Home > C#, WinRT > Handling VisualState in Windows 8.1 Store apps

Handling VisualState in Windows 8.1 Store apps

16/10/2013

Last week we talked about creating a base page class for Windows 8.1 Store apps.

This class lacks visual states management as seen in the old LayoutAwarePage class. In fact, discrete view states are deprecated in Windows 8.1 and the snapped state is no longer required for certification. Instead, apps can be sized continuously to any size down to their minimum size. By default, the minimum size of an app is 500px, but we can set the minimun width to 320px using the application manifest file.

However, even if it is no longer required to handle the snapped view, tipically we need to adapt our apps to different window sizes. In this case, we have to explicitly write code to handle the SizeChanged event and update the UI accordingly.

A possible solution is to combine the classic VisualState management with the new window size model. Basically, we need to handle the Window.SizeChanged event and use the VisualStateManager to make transitions between visual states, that in this case depend on window size.

Let’s use the BasicPage we introduced in the last post (in the following code, only the portions related to visual states management are shown):

public class BasicPage : Page
{
    public BasicPage()
    {
        this.Loaded += page_Loaded;
        this.Unloaded += page_Unloaded;
    }

    private void page_Loaded(object sender, RoutedEventArgs e)
    {
        Window.Current.SizeChanged += Window_SizeChanged;
        DetermineVisualState();
    }

    private void page_Unloaded(object sender, RoutedEventArgs e)
    {
        Window.Current.SizeChanged -= Window_SizeChanged;
    }

    private void Window_SizeChanged(object sender, WindowSizeChangedEventArgs e)
    {
        DetermineVisualState();
    }

    private void DetermineVisualState()
    {
        var state = string.Empty;
        var applicationView = ApplicationView.GetForCurrentView();
        var size = Window.Current.Bounds;

        if (applicationView.IsFullScreen)
        {
            if (applicationView.Orientation == ApplicationViewOrientation.Landscape)
                state = "FullScreenLandscape";
            else
                state = "FullScreenPortrait";
        }
        else
        {
            if (size.Width == 320)
                state = "Snapped";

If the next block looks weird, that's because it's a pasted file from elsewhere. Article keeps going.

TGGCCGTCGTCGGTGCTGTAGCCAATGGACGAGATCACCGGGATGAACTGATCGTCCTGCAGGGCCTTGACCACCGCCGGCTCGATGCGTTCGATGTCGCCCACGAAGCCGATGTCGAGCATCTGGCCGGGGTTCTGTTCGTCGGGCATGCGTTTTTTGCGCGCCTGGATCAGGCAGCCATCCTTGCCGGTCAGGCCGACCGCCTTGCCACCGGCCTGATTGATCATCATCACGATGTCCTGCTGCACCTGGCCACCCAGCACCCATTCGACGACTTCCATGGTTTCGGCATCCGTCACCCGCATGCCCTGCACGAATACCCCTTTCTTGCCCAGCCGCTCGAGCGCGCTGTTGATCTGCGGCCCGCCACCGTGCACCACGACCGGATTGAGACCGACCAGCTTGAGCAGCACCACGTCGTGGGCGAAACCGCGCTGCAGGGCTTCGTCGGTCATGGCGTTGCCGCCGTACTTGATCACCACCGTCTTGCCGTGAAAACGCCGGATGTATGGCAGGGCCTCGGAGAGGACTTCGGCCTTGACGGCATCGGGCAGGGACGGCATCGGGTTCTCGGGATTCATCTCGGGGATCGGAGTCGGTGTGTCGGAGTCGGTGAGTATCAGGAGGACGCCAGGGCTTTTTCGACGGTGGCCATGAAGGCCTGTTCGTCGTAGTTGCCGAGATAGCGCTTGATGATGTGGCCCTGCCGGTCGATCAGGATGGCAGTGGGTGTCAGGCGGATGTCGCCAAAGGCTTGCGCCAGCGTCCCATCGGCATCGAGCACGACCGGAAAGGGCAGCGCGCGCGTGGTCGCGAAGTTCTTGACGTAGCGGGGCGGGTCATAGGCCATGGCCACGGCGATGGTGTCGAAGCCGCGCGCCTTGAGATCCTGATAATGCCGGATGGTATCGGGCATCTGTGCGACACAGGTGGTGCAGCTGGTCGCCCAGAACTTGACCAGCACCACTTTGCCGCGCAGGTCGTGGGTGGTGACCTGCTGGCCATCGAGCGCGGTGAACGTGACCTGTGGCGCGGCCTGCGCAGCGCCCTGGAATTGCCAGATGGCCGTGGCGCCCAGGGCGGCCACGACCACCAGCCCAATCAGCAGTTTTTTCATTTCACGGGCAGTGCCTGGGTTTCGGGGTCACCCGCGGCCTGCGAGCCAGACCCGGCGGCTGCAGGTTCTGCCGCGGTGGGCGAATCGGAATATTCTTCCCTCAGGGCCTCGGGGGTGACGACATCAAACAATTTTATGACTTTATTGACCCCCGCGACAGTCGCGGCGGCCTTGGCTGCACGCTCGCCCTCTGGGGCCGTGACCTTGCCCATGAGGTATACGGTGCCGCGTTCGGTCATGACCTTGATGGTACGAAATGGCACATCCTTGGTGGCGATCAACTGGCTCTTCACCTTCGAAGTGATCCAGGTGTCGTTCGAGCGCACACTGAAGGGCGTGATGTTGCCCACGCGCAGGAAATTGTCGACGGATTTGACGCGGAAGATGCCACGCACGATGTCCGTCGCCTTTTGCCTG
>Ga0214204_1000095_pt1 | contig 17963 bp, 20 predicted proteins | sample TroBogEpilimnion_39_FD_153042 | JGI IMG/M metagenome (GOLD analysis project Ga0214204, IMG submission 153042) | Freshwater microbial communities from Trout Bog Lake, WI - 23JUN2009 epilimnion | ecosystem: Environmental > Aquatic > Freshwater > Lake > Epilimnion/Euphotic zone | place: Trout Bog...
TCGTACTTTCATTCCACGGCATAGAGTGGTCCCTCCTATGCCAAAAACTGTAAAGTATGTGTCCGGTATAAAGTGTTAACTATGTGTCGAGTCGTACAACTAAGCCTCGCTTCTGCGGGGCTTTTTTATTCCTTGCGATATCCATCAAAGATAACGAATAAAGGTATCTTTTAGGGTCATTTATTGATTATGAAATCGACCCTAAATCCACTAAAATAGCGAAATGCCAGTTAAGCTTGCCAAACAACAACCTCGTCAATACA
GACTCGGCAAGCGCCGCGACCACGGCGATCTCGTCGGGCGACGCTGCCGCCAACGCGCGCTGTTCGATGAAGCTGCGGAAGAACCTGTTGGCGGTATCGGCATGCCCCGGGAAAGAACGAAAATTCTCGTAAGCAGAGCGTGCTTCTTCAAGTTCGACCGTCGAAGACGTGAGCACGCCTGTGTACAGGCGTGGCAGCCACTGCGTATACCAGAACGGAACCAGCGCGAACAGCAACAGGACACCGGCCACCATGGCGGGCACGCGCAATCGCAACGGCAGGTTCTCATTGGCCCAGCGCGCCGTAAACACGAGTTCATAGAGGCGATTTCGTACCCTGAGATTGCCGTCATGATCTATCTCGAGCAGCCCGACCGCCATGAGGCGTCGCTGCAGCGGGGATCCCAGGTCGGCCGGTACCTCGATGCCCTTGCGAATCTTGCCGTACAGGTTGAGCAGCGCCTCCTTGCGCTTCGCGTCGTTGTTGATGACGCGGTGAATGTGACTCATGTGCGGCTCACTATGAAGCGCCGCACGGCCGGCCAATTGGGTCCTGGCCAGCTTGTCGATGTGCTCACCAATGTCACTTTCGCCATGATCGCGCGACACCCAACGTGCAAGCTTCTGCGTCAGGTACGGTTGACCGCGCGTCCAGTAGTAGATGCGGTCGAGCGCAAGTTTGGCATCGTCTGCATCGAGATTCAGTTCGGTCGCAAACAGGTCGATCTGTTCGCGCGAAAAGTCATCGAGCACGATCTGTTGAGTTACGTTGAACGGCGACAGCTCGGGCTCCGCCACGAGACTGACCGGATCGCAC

else if (size.Width <= 500)
                state = "Narrow";
            else
                state = "Filled";
        }

        System.Diagnostics.Debug.WriteLine("Width: {0}, New VisulState: {1}", 
            size.Width, state);

        VisualStateManager.GoToState(this, state, true);
    }
}

In the Loaded event of the page, we register on the Window.SizeChanged event and then we call the DetermineVisualState method, in which we make the following checks:

  • We check if the app is running fullscreen. If so, we control also the screen orientation, and we set the state variable accordingly;
  • If the app isn’t fullscreen, we check the window width to determine the new state. Note that this is only an example, you are free to define these states in the way that is more comfortable for your app, but always remember the 500px default minumum width.

Finally, we use VisualStateManager to make the transitions to the new state. As we have registered to the SizeChanged event, everytime we change the width of the window, a new transition is generated.

Having this code in the base class, in the XAML page we can use the VisualStateManager like we did in old Windows 8 Store apps:

<Grid x:Name="typicalPanel">
    <TextBlock Text="Normal view" 
               Style="{StaticResource BaseTextBlockStyle}" />
</Grid>

<Grid x:Name="narrowPanel" Visibility="Collapsed">
    <TextBlock Text="App width is between 500 and 320px"
               Style="{StaticResource BaseTextBlockStyle}" />
</Grid>

<VisualStateManager.VisualStateGroups>
    <VisualStateGroup>
        <VisualState x:Name="Narrow">
            <Storyboard>

                <ObjectAnimationUsingKeyFrames 
                    Storyboard.TargetName="typicalPanel" 
                    Storyboard.TargetProperty="Visibility">
                    <DiscreteObjectKeyFrame KeyTime="0" Value="Collapsed" />
                </ObjectAnimationUsingKeyFrames>

                <ObjectAnimationUsingKeyFrames 
                    Storyboard.TargetName="narrowPanel" 
                    Storyboard.TargetProperty="Visibility">
                    <DiscreteObjectKeyFrame KeyTime="0" Value="Visible" />
                </ObjectAnimationUsingKeyFrames>

            </Storyboard>
        </VisualState>
    </VisualStateGroup>
</VisualStateManager.VisualStateGroups>

For simplicity, in this code only two visual states are handled. We have two grids, typicalPanel and narrowPanel. Their visibility is managed using the animation in the VisualStateManager tag: when the state becomes Narrow (i.e., the width is between 500 and 320px), typicalPanel is hidden and narrowPanel is shown.

Categories: C#, WinRT
  1. khan
    21/12/2013 at 18:05

    Assume that I want to add a scrollviewer to all of my pages in my app when it is in snapped view or fill view. So that user could scroll and use my app.How to achieve it by applying your code?

  1. 16/10/2013 at 12:02
  2. 17/10/2013 at 05:45
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